Because the mentally challenged community is not able to communicate at a mature level, it often becomes our responsibility to give voice to their needs and hurts.  It is important that we not only understand our members.  We must also make advocate for them in a prayerful and concise way, saying what we mean not what we feel.

I sat at the table. The paper placard in front of me had my name printed on it to remind people of who I am.  For about four terms, I’ve served either as an alternate or a member of a local coordinating board for transportation in our county.  I have, in fact, sat through multiple meetings like this one in three different counties in Florida.

While I serve as a citizen advocate on this board, the issues that face us are more complex than I ever imagined when I first started to attending them.  Of course, I sat dazed by the acronyms and double speak that swirled around me for the first couple of months; but I assured myself that if I continued to attend, I would gradually begin to understand what was being discussed.

Then I applied to serve as an alternate.  After being in that position for about four years, I once again assured myself that I’d soon understand everything there was to know about transportation in our county.  When the fog cleared a bit and a position on the board opened, I applied.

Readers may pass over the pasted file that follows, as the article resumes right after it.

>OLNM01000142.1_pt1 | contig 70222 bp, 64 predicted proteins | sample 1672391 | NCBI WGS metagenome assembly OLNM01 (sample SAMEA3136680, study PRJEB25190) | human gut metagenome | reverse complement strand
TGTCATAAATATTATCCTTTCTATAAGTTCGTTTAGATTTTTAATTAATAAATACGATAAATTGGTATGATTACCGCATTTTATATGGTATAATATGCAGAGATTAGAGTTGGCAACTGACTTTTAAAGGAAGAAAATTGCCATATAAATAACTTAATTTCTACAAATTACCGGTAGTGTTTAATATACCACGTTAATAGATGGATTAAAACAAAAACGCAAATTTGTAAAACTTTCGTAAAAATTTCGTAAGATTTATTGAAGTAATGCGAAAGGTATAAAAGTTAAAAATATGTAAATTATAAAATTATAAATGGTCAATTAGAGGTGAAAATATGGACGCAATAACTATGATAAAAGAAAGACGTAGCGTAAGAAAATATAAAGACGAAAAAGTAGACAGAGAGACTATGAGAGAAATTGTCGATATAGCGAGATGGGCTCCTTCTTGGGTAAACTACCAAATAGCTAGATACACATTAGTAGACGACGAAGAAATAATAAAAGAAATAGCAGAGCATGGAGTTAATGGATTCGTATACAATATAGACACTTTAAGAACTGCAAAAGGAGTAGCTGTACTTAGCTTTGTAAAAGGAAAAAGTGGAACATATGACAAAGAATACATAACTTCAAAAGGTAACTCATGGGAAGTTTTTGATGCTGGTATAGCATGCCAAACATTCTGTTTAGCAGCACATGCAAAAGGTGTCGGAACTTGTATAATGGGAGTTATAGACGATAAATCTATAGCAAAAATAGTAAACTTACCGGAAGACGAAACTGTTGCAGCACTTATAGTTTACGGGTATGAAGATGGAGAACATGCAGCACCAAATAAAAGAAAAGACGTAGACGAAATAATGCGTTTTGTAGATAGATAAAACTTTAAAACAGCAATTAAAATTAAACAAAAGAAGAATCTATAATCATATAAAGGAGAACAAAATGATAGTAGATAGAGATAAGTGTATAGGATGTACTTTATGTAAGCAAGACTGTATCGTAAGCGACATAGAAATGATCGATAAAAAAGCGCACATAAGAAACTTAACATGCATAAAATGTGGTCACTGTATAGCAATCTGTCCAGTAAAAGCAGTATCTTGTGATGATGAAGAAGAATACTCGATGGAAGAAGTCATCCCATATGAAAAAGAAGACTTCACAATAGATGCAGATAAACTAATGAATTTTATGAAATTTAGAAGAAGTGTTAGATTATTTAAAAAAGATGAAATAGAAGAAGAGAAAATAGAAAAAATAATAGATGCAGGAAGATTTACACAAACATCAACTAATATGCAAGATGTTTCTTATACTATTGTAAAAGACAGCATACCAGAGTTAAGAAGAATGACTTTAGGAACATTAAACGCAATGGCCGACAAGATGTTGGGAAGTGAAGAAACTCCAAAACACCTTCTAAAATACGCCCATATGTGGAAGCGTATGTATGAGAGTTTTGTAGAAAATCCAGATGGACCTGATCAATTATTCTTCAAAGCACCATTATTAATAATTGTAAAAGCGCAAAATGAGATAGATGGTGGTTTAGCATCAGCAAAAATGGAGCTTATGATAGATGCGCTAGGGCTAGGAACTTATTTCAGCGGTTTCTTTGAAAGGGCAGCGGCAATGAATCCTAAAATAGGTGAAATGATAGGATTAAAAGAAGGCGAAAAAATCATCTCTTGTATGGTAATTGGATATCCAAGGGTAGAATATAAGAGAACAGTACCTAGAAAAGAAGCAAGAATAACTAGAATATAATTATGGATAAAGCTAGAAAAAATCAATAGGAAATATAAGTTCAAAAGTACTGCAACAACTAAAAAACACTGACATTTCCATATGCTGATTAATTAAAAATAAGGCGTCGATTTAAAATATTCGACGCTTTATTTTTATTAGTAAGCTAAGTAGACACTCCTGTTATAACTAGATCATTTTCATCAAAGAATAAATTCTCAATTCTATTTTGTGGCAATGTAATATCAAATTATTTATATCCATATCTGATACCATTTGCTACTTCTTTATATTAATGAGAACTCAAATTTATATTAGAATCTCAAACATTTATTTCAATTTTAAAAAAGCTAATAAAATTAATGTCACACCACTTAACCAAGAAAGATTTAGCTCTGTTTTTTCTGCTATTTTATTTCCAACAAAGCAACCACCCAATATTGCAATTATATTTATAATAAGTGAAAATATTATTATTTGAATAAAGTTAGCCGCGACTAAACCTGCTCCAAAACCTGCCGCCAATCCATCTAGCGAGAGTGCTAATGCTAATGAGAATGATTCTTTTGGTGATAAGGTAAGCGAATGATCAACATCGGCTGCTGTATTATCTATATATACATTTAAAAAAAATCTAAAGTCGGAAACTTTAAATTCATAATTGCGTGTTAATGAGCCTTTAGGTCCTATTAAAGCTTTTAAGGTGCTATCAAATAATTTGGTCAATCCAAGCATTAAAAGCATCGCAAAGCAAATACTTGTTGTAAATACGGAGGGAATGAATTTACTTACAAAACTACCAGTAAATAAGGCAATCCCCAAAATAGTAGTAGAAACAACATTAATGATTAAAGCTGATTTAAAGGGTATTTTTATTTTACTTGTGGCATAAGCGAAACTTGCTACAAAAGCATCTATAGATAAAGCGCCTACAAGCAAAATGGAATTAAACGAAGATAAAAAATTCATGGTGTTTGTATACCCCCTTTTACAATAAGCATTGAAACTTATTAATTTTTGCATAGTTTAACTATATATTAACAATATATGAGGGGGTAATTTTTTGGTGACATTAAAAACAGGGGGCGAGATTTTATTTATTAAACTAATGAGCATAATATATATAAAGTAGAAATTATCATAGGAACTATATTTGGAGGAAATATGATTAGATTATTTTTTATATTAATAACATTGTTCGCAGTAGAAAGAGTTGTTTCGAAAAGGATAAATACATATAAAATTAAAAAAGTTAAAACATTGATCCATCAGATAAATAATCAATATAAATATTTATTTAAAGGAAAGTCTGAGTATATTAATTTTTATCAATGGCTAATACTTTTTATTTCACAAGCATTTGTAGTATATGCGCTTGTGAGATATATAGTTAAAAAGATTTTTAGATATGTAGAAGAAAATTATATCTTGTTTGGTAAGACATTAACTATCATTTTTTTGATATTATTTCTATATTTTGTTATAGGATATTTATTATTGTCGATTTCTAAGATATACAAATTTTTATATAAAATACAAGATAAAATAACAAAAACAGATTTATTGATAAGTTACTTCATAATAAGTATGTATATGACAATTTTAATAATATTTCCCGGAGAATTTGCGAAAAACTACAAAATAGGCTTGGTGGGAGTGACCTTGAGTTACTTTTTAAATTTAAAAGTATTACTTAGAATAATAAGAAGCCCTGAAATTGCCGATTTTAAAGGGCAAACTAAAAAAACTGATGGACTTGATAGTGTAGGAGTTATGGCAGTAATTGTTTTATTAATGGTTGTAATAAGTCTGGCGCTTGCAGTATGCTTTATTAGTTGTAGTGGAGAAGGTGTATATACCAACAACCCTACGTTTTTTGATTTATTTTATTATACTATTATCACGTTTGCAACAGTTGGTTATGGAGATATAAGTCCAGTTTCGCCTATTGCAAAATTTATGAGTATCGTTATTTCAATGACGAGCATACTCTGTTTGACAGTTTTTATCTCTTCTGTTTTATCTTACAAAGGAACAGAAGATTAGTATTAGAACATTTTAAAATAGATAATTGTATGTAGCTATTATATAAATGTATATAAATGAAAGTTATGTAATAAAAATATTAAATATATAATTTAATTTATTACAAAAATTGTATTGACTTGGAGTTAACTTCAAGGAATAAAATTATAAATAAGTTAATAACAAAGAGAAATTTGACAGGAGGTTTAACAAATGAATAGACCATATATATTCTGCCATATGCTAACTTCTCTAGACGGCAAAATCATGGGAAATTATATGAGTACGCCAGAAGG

Unfortunately, as soon as I was seated on the board, the federal and state legislation changed drastically and I was back to square one.  I found myself flipping through the pages sent to me before each meeting wishing I could decipher the complex verbage on which I was supposed to vote.  With every new administration, there are new laws and regulations that the local boards are supposed to miraculously comprehend.

Yet, in the past few years, I find myself understanding the discussions that swirl around my head.  No longer does the talk whiz over my head, it is now filtered through knowledge and history.  In fact, at a recent committee meeting, I found that I became the historian of the group, having served longer than anyone else.  My mind recalled facts and figures that surprised me.

At times, citizens are reluctant to become a part of the process because the issues are simply too complex.  And that is usually true at the beginning.  Even after years, of study and research, administrations and local issues change as well as the laws.  Then the learning process begins again…and again…and again.

Isn’t that like our lives, however?  As soon as I thought I had my husband all figured out, the Lord would do something different and I would be left scratching my head, wondering why he had changed.  Even in my own life, I wake up and find that during the night the Lord supernaturally answered a prayer and transformed my heart.  Or I read a book and God begins to speak to me about fears and concerns that have plagued my spirit since childhood, he makes my spirit responsive to his love and the Holy Spirit does a fresh work.

Different from the complex issues that we face with governance, God’s transformations are usually simple changes that transform our behaviors, attitudes and desires.  Paul was correct when he wrote to the Romans that laws and regulations cannot make transformational changes.  That is God’s job.